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On-Line Geometric Modeling Notes
THE UNIFORM B-SPLINE BLENDING FUNCTION


Overview

The uniform B-splines are based upon a knot sequence that has uniform spacing. This implies that the uniform B-spline blending functions $ N_{i,k}(t)$ are all translates of a single blending function $ N_k(t)$ where

$\displaystyle N_{i,k}(t) \: = \: N_k(t-i)
$

This single blending function can be defined by convolution of blending functions of lower degree. This is the topic of these notes.

pdficonsmall.gif For a pdf version of these notes look here.


Definition of the Blending Functions Utilizing Convolution

The uniform $ k$th order B-spline blending function $ N_k$ is defined recursively by

$\displaystyle N_1 ( t ) \: = \: \begin{cases}
1 \;\; & \text{if } 0 \leq t \leq 1 \\
0 & \text{otherwise}
\end{cases}$

and

$\displaystyle N_k ( t ) \: = \: ( N_{k-1} * N_1 ) ( t )
$

That is, the $ k$th order blending function is defined by convolving the $ k-1$st order blending function with the first order blending function. This convolution can be seen to be the integral

\begin{displaymath}\begin{aligned}N_k ( t ) & = ( N_{k-1} * N_1 ) ( t ) \\  & = ...
... N_1(t-x) dx \\  & = \int_{t-1}^{t} N_{k-1}(x) dx \end{aligned}\end{displaymath}


The First Order Blending Function

The first order blending function is just the Haar scaling function

$\displaystyle N_1 ( t ) \: = \: \begin{cases}
1 \;\; & \text{if } 0 \leq t \leq 1 \\
0 & \text{otherwise}
\end{cases}$

and is shown by the graph

\includegraphics {figures/uniform-blending-order-1}

The support of this function is the interval $ [0,1]$.


The Second Order Blending Function

To calculate the second order blending function we must calculate

$\displaystyle N_2(t) \: = \: \int_{t-1}^{t} N_{1}(x) dx
$

The function $ N_{1}(x)$ is nonzero only when $ 0 \leq x \leq 1$. Thus, we can get nonzero values in the integrand $ N_1(x)$ for any $ t$ where $ 0 < t < 2$. The integral splits naturally into the two cases shown below - for $ 0 \leq t \leq 1$ and $ 1 \leq t \leq
2$.

\includegraphics {figures/convolution-integration-cases-1}

where in each case we have shaded the areas between the limits of integration 0 and $ 1$.

So we have that

\begin{displaymath}\begin{aligned}N_2(t) & = \int_{t-1}^{t} N_{1}(x) dx \\  & = ...
...\: \: & \text{if } \: 1 \leq t \leq 2 \end{cases} \end{aligned}\end{displaymath}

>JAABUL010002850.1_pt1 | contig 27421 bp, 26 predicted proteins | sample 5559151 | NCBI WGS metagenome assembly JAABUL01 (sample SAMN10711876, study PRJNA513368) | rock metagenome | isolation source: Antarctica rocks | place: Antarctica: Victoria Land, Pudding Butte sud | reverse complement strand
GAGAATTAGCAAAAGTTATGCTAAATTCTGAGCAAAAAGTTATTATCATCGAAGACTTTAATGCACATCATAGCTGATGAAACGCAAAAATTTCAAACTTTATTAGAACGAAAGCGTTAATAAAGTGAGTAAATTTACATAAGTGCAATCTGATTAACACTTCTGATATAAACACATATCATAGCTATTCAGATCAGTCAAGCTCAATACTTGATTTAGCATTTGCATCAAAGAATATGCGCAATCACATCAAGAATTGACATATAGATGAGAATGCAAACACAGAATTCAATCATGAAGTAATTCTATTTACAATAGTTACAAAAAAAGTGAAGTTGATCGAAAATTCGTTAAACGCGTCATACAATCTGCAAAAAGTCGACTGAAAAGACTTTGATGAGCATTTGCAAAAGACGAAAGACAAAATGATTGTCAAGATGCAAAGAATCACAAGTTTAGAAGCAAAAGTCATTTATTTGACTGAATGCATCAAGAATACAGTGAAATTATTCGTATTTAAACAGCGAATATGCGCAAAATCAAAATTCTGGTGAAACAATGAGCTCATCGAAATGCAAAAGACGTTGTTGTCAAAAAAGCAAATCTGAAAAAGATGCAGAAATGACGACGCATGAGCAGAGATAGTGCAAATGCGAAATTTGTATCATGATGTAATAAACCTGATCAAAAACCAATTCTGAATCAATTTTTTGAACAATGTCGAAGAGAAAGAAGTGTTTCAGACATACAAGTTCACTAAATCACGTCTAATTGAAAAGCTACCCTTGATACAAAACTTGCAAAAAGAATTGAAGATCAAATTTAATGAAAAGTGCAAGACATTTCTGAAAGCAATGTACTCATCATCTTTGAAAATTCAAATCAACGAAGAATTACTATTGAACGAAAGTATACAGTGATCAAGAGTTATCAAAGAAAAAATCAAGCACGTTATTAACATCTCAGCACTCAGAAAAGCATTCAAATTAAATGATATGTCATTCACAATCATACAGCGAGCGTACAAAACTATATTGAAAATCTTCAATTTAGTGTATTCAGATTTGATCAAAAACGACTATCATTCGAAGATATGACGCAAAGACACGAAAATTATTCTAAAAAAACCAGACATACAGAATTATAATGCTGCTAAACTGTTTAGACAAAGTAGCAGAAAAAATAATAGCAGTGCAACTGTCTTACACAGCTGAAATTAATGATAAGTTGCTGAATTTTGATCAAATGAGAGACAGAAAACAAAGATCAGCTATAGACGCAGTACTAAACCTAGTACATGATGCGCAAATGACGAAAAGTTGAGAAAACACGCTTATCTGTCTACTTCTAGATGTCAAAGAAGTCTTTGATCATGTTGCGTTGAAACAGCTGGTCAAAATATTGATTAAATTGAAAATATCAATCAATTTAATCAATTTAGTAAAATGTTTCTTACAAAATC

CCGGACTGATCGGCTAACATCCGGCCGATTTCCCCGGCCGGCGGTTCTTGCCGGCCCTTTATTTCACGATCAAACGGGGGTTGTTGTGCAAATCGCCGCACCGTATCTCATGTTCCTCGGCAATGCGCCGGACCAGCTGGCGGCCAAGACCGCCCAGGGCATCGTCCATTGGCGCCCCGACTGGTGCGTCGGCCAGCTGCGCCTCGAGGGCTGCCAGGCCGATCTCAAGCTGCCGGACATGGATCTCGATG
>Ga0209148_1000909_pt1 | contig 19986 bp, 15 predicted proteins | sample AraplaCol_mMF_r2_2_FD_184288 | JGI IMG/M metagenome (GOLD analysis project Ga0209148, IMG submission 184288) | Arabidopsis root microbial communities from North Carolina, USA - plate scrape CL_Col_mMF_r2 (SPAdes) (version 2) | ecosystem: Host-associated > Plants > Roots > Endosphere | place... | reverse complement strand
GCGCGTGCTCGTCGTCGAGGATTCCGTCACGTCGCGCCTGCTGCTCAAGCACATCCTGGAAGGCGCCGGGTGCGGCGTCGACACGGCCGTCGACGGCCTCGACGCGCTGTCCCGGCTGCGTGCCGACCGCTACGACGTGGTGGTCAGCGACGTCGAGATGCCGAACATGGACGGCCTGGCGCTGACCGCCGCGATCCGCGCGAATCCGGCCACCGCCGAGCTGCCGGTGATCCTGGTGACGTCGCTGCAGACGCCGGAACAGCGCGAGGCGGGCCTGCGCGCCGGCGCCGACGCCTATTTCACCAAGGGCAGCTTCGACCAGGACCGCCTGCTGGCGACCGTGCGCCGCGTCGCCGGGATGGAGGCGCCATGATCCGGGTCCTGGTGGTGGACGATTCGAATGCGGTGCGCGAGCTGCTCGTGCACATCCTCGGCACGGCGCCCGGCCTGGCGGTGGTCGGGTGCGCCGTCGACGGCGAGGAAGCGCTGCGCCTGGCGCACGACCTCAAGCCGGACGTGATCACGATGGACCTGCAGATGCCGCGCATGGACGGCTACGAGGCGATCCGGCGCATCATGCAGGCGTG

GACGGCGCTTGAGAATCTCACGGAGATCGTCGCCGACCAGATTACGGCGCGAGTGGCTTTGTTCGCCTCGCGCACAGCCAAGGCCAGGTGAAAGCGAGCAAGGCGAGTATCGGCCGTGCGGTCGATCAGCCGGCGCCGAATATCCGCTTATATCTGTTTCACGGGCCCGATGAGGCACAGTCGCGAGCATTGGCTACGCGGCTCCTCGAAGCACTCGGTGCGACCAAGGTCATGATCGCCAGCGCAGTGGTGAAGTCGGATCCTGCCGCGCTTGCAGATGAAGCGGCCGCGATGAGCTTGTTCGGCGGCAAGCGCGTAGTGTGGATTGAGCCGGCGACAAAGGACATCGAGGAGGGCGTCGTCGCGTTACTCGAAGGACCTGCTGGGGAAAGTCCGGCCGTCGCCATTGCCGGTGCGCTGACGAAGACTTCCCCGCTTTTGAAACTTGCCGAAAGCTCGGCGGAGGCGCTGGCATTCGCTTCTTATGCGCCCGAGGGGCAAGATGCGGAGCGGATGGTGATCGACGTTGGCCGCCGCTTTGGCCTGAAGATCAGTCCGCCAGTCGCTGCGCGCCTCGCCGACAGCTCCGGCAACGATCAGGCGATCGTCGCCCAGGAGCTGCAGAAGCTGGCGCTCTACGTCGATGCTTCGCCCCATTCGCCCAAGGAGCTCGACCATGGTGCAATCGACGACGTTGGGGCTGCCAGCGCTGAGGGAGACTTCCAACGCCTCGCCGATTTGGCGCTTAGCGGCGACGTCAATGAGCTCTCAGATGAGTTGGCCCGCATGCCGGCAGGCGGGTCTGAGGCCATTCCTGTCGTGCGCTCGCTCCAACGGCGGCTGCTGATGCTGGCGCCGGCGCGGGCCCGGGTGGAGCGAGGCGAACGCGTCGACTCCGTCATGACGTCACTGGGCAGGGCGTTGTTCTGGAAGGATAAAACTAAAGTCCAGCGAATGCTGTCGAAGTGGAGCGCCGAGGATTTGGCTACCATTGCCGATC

which is illustrated by

\includegraphics {figures/uniform-blending-order-2}

It is clear that the support of $ N_2(t)$ is the interval $ [0,2]$


The Third Order Blending Function

To calculate the third order blending function, we must calculate

$\displaystyle N_3(t) \: = \: \int_{t-1}^{t} N_{2}(x) dx
$

The function $ N_{2}(x)$ is nonzero only when $ 0 \leq x \leq 2$, so we can get nonzero values in the integrand for any $ t$ where $ 0 < t < 3$.

This is straightforward to calculate once the reader sees that there are three cases, each depending on $ t$. These three cases are illustrated below as

\includegraphics {figures/convolution-integration-cases-2a}

\includegraphics {figures/convolution-integration-cases-2b}

\includegraphics {figures/convolution-integration-cases-2c}

In each case the section of the curve $ N_2(x)$ that lies between the integration bounds of 0 and $ 1$ has been shaded.

So now we can calculate the integral by

\begin{displaymath}\begin{aligned}N_3(t) & = \int_{t-1}^{t} N_{2}(x) dx \\  & = ...
...: & \text{if } \: 2 \leq t \leq 3 \end{cases} \\  \end{aligned}\end{displaymath}

This curve is a piecewise quadratic - i.e. it has quadratic pieces that are smoothly joined together. The curve is drawn as

\includegraphics {figures/uniform-blending-order-3}

It is clear that the support of $ N_3(t)$ is the interval $ [0,3]$


Summary

The uniform B-spline is somewhat unique as all blending functions are given as a translate of only one function. We have shown here that this single blending function can be calculated in an interesting way using convolution.


Bibliography

1
BARTELS, R., BEATTY, J., AND BARSKY, B.
An Introduction to Splines for Use in Computer Graphics and Geometric Modeling.
Morgan Kaufmann Publishers, Palo Alto, CA, 1987.

2
UEDA, M., AND LODHA, S.
Wavelets: An elementary introduction and examples.
Technical Report UCSC-CRL-94-47, Jan. 1994.


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Ken Joy
2000-11-28